by Prof. Fernand S. Cohen, Director of the Imaging and Computer Vision Center, Drexel University, Philadelphia, USA.
Image-based 3D shape reconstruction is essential for 3D modeling in recognition, virtual reality, generation of video games, 3D animation, and in the creation of 3D virtual fitting rooms – the sought-after application in this talk. In this work, we propose a novel reconstruction method that uses a generic 3D model and two canonical 2D images for obtaining a 3D point model. The generic model consists of a massive set of 3D points that lack saliency, topological meaning, and relational interconnections. This is also true about points in the two canonical images. In this work, we propose finding a small set of interconnected ordered intrinsic salient points (control points) residing on the silhouette of the projections of the generic model onto the two image spaces, as well as finding those for the canonical images. Points are automatically given saliency with order and interconnections through loop-subdivision operating on those control points and their equivalent points on the canonical images. The transformation of the generic model into a personalized one is realized by morphing the points on the generic model according to their equivalent points on the canonical images. The control points on the canonical images are automatically obtained using an active shape model (ASM) or a convolutional neural network (CNN). This reconstruction method is convenient, simple, efficient, and results in an average geometric error of less than 0.5% over 700 diverse body models from the CAESAR dataset. We then implement the contour-based articulated model to the personalized 3D model for pose recovery. The evolution of the model through the articulation process is captured in a video clip. 3D transformations are found and applied to the 3D model on its parts by minimizing the error between the frontal projection body region points and the target points from the image for each independent moving part, with sub-resolution recovery errors. Once the personalized 3D model is obtained and the articulated model is implemented, the algorithm simulates how garments virtually appear on the reconstructed person under different poses. Different types (tight or loose) of clothes are mapped on to the personalized 3D model using different schemes. This creates a virtual in-home fitting room for garment fitting, which is a timely, useful, attractive, and needed application (App) for online shopping. As it allows for the trying of garments at home under different poses before ordering them. The model can be updated as often as necessary to accommodate changes in physique, weight, aging, etc. This is also done with minimum requirements from the user aside from taking two images and a video of pose articulations using their cam or smart phone.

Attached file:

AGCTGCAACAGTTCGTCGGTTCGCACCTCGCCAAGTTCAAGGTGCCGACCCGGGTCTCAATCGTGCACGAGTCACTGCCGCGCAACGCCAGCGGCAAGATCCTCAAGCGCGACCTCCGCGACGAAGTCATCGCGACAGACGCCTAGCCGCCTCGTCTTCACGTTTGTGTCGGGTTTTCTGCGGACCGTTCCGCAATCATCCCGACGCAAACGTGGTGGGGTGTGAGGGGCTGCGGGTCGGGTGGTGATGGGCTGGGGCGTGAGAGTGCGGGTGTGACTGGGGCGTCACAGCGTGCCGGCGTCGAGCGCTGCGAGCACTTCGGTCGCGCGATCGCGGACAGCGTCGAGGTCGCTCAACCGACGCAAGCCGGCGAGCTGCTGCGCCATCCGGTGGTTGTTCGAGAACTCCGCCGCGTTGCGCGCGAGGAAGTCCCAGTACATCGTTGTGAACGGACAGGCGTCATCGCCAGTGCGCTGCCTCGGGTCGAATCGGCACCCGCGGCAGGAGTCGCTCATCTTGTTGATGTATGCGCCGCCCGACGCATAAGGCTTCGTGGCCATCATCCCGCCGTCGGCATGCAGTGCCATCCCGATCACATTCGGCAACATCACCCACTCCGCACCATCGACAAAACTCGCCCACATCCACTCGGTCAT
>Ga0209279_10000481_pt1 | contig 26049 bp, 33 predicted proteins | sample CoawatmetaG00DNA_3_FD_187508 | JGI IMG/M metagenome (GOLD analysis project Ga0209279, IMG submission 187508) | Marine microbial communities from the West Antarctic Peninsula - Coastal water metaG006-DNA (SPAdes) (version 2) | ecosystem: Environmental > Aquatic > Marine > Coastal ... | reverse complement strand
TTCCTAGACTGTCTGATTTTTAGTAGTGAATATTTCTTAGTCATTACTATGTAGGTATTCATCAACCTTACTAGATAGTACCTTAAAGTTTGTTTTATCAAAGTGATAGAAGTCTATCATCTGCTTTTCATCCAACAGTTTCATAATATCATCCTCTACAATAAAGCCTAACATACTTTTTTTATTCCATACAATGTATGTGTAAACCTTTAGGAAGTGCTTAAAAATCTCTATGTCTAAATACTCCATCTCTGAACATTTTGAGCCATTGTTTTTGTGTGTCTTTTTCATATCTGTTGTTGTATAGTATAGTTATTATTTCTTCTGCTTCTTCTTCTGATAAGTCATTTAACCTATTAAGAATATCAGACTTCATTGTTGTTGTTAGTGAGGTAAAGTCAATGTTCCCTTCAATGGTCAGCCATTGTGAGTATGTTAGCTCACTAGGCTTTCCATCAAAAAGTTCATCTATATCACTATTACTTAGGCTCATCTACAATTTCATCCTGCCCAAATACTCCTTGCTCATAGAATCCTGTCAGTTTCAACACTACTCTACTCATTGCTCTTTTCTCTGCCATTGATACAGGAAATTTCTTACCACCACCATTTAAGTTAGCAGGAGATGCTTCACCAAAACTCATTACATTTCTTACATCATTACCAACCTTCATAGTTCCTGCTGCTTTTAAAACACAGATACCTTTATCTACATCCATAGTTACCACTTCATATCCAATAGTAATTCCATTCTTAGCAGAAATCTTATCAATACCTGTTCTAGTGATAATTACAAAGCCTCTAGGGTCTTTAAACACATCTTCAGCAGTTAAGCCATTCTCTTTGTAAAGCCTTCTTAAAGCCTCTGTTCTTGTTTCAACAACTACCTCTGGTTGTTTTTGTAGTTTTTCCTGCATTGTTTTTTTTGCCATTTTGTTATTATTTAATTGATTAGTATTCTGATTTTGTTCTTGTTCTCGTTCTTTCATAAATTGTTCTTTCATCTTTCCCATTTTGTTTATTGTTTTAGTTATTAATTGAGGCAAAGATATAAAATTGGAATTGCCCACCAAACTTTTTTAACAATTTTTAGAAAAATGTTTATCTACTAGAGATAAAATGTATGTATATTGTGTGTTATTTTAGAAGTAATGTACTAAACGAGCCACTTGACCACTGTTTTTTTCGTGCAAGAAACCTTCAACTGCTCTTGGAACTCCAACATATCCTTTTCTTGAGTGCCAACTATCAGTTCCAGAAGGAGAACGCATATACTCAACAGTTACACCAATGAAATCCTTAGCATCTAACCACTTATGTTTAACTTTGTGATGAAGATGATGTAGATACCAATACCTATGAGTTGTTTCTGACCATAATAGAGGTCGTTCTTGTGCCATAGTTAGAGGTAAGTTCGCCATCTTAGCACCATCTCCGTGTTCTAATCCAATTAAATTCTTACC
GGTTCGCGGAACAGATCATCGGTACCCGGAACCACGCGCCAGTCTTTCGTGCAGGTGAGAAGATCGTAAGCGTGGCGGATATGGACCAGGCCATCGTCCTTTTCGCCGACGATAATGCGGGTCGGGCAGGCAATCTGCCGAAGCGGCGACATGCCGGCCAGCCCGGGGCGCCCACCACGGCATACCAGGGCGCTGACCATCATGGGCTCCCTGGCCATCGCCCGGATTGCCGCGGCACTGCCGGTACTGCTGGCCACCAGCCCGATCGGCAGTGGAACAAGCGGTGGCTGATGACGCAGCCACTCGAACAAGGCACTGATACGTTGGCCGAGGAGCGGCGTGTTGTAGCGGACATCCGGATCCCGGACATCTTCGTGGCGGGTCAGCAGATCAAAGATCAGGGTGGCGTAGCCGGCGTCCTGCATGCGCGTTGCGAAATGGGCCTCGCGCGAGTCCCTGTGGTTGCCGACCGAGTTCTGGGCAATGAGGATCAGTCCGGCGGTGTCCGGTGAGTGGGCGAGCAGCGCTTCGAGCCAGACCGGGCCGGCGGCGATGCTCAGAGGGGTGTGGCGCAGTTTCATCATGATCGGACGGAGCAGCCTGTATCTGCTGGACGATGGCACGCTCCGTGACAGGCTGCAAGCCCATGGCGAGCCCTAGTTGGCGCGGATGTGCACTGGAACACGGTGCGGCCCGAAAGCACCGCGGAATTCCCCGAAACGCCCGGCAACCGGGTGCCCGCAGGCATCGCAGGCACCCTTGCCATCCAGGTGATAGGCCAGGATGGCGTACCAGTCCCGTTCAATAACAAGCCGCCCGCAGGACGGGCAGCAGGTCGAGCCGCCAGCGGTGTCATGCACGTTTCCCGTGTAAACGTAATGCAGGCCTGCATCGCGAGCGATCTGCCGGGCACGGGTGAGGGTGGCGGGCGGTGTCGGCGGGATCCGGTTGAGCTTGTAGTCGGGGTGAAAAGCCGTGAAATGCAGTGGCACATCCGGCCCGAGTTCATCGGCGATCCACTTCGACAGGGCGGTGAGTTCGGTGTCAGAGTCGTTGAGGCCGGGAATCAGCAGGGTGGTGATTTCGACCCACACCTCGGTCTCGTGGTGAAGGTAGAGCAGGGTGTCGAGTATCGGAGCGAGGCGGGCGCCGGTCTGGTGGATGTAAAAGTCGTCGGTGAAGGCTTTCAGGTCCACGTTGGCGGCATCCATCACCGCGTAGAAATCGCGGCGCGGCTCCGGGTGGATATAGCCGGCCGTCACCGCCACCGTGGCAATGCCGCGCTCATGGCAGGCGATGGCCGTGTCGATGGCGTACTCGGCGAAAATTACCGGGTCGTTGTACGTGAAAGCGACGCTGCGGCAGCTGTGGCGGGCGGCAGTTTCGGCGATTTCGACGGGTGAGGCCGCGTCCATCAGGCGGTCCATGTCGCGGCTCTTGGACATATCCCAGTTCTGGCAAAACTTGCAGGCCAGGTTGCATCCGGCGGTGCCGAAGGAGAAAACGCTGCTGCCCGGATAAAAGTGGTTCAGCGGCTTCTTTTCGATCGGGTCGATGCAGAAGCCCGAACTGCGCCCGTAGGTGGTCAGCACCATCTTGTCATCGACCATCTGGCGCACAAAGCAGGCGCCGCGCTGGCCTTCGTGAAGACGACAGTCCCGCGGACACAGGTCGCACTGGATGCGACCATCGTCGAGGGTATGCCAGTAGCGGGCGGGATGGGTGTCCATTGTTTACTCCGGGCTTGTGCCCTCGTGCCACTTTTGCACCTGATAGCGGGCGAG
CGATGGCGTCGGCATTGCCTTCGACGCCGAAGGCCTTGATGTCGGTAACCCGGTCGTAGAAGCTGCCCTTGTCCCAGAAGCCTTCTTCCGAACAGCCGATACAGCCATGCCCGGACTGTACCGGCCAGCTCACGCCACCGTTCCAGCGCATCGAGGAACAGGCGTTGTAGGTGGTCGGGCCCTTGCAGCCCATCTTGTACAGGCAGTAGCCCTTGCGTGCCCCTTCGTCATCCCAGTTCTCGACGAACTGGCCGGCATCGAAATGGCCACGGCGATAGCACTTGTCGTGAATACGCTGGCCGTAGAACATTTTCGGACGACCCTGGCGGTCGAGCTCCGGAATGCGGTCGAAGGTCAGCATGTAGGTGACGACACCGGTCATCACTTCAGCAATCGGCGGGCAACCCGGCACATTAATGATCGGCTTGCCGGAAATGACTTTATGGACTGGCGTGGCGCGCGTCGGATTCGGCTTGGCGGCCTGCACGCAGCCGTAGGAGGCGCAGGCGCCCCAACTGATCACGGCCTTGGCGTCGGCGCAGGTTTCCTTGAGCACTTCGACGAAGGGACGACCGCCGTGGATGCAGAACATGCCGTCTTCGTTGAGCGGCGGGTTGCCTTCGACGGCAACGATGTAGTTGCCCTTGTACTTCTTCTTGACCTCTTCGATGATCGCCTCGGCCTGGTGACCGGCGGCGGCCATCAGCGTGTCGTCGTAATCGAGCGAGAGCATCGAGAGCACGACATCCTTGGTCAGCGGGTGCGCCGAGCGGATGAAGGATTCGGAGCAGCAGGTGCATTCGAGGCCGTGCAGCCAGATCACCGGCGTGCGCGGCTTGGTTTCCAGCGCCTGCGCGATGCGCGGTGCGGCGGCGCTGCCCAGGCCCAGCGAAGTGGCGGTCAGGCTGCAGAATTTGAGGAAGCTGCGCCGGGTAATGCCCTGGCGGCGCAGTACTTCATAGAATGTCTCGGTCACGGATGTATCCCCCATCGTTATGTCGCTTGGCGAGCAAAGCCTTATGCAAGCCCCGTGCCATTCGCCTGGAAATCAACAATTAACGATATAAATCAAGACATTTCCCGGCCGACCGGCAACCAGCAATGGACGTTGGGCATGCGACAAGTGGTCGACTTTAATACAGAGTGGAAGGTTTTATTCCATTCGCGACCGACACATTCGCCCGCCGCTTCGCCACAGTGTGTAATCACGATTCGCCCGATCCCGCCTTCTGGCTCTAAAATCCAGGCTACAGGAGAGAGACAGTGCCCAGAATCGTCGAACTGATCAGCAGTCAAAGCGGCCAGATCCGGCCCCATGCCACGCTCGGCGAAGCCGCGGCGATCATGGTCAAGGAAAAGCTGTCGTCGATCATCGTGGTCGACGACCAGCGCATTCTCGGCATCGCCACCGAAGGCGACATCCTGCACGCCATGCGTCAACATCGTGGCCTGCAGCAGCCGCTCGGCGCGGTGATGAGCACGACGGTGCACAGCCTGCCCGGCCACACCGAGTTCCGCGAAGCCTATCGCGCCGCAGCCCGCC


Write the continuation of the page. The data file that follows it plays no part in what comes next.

Fernand S. Cohen received his B. Sc. degree in Physics from the American University in 1978, and M. Sc. and Ph.D. degrees in Electrical Engineering from Brown University, Providence, RI, in 1980 and 1983, respectively. In 1984 he joined the Robotics Research Center, University of Rhode Island and was responsible for the Vision Research in the center from 1986-1987. In 1985 he was the recipient of a Research Excellence Award from the College of Engineering, University of Rhode Island. He was in 1986 invited by the French government (Mission Scientifique) to tour research laboratories and universities. In 1987 he joined the Department of Electrical and Computer Engineering at Drexel University as a named Chair Associate Professor (George Beggs). He is currently Professor of Electrical and Computer Engineering and is affiliated with the School of Biomedical Engineering, Science and Health Systems, and serves as Director of the Imaging and Computer Vision Center (ICVC). In the summer 1994 he was invited as a visiting Professor by the National Institute of Research in Information and Automation (INRIA) in Sophia Antipolis, France. He was awarded the Tom Moore Teaching Award, ECE Department, Drexel University, in May 2003. He was also the recipient of a CNRS (Centre National de Recherche Scientique) fellowship in the summer of 2005. He has worked in the areas of computer vision and sensor networks, as well as in early cancer detection using ultrasound and optical probes and has published extensively in these areas over the last three decades. He published over 150 journal and reviewed conference publications and has graduated 15 Ph. D. students and has had over 10 million dollars funding from NIH, NSF, and NSA. He has numerous papers with over 200 citations each. He was keynote speakers at many conferences more recently in Bangkok, Barcelona, and Morocco. His research interests include pattern recognition, computer vision, medical image processing, computational methods, sensor networks, and applied stochastic processes. (IEEE SM 96).